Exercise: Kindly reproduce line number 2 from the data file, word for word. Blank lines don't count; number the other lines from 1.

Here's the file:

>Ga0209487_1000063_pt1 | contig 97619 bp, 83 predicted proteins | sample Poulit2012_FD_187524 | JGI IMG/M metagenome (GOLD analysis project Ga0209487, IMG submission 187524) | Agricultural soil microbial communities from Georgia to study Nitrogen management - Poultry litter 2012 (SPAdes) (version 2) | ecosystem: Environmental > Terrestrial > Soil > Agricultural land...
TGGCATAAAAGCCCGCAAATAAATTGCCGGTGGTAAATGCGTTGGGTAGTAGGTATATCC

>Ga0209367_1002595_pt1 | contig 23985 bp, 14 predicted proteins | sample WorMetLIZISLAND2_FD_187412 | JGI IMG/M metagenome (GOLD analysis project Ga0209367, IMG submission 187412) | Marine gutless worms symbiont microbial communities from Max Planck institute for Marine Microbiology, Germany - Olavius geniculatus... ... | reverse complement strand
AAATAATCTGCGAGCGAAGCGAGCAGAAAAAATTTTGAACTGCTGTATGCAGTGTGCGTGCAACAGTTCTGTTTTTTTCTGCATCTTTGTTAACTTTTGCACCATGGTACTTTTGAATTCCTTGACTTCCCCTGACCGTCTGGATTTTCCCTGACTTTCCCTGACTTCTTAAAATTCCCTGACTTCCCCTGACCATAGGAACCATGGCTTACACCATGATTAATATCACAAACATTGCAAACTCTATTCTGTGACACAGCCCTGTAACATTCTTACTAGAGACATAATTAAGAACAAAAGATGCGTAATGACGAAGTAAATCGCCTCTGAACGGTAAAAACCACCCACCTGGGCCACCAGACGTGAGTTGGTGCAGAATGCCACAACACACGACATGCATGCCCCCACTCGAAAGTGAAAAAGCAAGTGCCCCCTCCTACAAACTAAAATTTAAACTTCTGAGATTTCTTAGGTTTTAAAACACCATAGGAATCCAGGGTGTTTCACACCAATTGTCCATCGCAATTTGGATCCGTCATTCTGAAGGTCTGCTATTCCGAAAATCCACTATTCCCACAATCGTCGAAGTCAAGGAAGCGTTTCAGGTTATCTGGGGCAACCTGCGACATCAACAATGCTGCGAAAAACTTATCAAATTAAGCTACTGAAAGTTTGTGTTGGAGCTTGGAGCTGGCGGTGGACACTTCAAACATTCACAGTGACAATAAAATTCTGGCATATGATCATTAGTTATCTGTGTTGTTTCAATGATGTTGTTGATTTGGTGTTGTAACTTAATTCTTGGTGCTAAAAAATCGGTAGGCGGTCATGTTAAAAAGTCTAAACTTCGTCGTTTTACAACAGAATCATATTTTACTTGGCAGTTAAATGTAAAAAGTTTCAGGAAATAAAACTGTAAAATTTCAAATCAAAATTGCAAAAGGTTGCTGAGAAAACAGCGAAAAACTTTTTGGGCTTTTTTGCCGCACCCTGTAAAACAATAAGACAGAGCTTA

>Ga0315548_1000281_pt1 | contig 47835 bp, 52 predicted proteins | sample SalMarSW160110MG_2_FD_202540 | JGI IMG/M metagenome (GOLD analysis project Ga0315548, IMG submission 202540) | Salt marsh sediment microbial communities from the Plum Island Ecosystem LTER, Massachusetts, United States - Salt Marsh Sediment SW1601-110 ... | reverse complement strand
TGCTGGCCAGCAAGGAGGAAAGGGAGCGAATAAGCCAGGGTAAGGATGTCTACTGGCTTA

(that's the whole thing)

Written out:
TGGCATAAAAGCCCGCAAATAAATTGCCGGTGGTAAATGCGTTGGGTAGTAGGTATATCC